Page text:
Orthodox Abuse Suspects Get Exemption
I don’t understand how this can be acceptable. If someone does understand, kindly enlighten me. I wonder if this exemption has been applied to other ‘tight-knit and insular’ communities, because there are a bunch of them in NYC.
Added emphasis mine.
[…] Rejecting a Forward request under the state’s Freedom of Information Law, the Brooklyn district attorney made the startling claim that Orthodox Jews deserve a blanket exemption from the usual public disclosure rules. Prosecutors claimed that Orthodox Jews are ‘unique’ in that releasing the names of suspects would allow others in the community to identify their victims.
‘The circumstances here are unique,’ Assistant District Attorney Morgan Dennehy wrote in an April 16 letter to the Forward. ‘Because all of the requested defendant names relate to Hasidic men who are alleged to have committed sex crimes against Hasidic victims within a very tight-knit and insular Brooklyn community, there is a significant danger that the disclosure of the defendants’ names would lead members of that community to discern the identities of the victims.’ […]
Hynes even refused to name 14 Orthodox people who were convicted of sex crimes, 10 of whom pleaded guilty.Dennehy cited the state’s civil rights laws in denying the Forward’s request for the names of 85 Orthodox Jews arrested on sex charges during the past three years. The Forward made its request in December 2011 after prosecutors announced that scores of Orthodox Jews had been charged under a special program designed to encourage the community to come forward with information.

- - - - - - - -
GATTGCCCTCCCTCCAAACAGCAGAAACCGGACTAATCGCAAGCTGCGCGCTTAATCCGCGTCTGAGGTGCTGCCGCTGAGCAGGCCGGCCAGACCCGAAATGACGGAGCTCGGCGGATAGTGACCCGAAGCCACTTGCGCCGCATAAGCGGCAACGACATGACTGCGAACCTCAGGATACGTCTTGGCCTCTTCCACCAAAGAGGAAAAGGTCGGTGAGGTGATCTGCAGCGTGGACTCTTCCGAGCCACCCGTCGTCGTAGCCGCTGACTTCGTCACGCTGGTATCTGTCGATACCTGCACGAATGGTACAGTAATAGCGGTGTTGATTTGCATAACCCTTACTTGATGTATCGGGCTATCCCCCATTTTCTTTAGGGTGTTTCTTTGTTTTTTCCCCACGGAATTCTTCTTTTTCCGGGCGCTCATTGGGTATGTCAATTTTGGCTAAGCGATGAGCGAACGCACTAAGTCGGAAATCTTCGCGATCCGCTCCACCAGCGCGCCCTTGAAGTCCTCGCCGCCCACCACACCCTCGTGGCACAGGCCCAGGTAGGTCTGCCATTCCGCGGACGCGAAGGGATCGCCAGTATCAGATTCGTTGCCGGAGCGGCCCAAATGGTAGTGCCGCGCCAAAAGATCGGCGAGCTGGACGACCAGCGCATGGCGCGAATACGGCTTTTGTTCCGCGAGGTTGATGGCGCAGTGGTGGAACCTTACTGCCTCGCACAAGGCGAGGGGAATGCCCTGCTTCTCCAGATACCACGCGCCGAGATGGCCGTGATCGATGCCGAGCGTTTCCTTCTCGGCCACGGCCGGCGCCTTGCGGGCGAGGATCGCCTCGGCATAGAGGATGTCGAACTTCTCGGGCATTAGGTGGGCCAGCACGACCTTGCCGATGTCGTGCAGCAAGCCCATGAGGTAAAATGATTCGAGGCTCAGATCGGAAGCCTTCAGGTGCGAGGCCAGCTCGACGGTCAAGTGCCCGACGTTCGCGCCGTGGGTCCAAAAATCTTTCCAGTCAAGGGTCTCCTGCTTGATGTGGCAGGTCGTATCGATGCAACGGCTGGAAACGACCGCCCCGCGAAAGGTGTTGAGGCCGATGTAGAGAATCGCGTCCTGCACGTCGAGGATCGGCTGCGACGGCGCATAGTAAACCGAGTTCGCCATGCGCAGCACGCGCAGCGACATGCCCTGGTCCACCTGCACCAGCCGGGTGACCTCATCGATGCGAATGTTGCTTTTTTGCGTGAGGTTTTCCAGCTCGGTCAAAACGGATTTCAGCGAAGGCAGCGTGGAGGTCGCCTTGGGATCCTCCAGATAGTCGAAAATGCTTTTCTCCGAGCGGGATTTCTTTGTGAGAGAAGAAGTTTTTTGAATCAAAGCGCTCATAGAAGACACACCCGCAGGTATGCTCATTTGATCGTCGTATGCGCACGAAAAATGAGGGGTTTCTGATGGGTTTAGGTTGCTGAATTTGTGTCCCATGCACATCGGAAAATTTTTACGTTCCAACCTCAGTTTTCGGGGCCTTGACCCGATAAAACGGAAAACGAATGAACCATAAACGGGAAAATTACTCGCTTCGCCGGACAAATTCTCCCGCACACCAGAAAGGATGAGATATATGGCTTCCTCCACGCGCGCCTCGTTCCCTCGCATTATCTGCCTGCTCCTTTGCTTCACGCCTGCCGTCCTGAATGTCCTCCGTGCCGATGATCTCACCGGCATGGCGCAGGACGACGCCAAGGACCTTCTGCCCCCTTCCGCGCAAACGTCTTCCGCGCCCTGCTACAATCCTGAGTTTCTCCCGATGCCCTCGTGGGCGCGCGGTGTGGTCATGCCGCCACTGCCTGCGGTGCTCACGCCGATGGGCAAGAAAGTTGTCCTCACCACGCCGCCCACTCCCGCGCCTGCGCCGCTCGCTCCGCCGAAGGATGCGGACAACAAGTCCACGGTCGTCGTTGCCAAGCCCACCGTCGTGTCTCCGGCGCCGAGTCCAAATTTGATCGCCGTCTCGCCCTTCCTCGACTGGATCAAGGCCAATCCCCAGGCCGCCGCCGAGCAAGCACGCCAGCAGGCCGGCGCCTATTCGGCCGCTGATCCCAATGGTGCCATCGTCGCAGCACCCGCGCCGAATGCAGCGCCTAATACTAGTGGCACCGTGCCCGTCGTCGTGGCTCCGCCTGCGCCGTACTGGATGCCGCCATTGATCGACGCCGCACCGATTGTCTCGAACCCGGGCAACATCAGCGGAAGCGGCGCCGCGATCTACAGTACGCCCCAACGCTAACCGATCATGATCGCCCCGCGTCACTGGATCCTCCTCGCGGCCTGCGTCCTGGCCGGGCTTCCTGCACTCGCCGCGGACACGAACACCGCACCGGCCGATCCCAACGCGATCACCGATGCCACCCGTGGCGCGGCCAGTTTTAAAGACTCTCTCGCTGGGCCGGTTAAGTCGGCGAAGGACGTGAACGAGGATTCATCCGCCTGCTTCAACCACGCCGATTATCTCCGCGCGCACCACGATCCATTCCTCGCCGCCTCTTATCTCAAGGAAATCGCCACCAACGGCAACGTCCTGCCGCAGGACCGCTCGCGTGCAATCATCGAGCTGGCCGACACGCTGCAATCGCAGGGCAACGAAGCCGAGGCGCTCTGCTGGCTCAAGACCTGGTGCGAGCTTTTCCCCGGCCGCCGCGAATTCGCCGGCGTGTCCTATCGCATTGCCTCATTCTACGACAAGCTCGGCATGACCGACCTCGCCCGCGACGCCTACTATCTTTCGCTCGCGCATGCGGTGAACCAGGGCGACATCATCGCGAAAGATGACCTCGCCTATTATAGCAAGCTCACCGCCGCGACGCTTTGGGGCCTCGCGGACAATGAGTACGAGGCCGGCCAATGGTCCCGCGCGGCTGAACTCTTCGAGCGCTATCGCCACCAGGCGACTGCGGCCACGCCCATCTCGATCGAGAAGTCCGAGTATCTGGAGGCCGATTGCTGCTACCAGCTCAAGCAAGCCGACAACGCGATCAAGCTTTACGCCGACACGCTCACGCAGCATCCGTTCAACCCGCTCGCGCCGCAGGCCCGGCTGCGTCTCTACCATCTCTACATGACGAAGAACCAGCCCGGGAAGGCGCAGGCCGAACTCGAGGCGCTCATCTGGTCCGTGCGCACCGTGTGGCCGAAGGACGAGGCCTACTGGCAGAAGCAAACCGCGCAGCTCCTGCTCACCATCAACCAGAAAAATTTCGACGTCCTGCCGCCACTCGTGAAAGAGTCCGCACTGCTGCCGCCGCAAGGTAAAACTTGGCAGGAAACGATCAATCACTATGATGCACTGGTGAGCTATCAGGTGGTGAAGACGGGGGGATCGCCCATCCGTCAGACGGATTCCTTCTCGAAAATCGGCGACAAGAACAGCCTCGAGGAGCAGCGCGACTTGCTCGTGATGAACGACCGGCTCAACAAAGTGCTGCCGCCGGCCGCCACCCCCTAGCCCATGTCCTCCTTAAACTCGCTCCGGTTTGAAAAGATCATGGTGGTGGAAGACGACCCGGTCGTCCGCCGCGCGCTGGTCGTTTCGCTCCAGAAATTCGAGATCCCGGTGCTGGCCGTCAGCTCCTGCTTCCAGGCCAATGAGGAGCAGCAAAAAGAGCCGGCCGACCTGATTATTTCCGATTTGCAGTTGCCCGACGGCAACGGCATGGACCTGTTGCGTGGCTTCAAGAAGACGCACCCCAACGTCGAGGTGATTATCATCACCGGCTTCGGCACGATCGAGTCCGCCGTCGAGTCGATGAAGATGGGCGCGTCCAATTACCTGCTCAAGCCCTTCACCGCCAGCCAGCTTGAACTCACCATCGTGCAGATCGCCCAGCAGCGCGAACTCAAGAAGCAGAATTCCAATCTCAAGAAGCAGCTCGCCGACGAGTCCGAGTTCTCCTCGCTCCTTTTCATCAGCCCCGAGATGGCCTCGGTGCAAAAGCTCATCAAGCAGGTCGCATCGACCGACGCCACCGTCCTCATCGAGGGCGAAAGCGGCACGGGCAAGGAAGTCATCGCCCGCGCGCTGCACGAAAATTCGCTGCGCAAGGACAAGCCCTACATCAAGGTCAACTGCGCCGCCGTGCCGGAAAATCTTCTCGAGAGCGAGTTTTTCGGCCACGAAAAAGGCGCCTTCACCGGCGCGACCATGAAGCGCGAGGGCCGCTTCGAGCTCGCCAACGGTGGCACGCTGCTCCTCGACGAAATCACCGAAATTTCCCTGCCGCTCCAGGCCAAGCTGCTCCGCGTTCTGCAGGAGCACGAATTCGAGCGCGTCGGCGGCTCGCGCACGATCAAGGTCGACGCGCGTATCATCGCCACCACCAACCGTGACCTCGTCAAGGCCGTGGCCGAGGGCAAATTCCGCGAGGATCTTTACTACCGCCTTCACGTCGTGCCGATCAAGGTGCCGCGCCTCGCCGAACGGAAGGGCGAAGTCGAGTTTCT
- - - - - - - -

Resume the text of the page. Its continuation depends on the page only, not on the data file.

He did not explain whether prosecutors had concluded that there was anything specific about each of the 85 suspects that might make it possible for others to determine the identity of their victim from the identity of the suspect.
He also did not explain whether such a blanket exemption might be granted to other similarly ‘tight-knit’ communities in the borough. And there were no details about what criteria prosecutors would use to determine whether a particular group should be granted such preferential status. […]
When Hynes last year trumpeted the arrests of 85 Orthodox Jews on sex crimes charges since 2009, he again refused to release the suspects’ names.
He cited the need to protect the identity of victims. Yet that same week, Hynes issued a press release publicizing the name of a non-Jewish man convicted of raping his girlfriend’s daughter. Hynes released the man’s name, the neighborhood where he lived and the victim’s age, enough information for any neighbor to identify the girl.
Hynes even refused to name 14 Orthodox people who were convicted of sex crimes, 10 of whom pleaded guilty. They were sentenced to between one month and 20 years in jail. Although some of those cases were covered in the media, several were adjudicated without public scrutiny.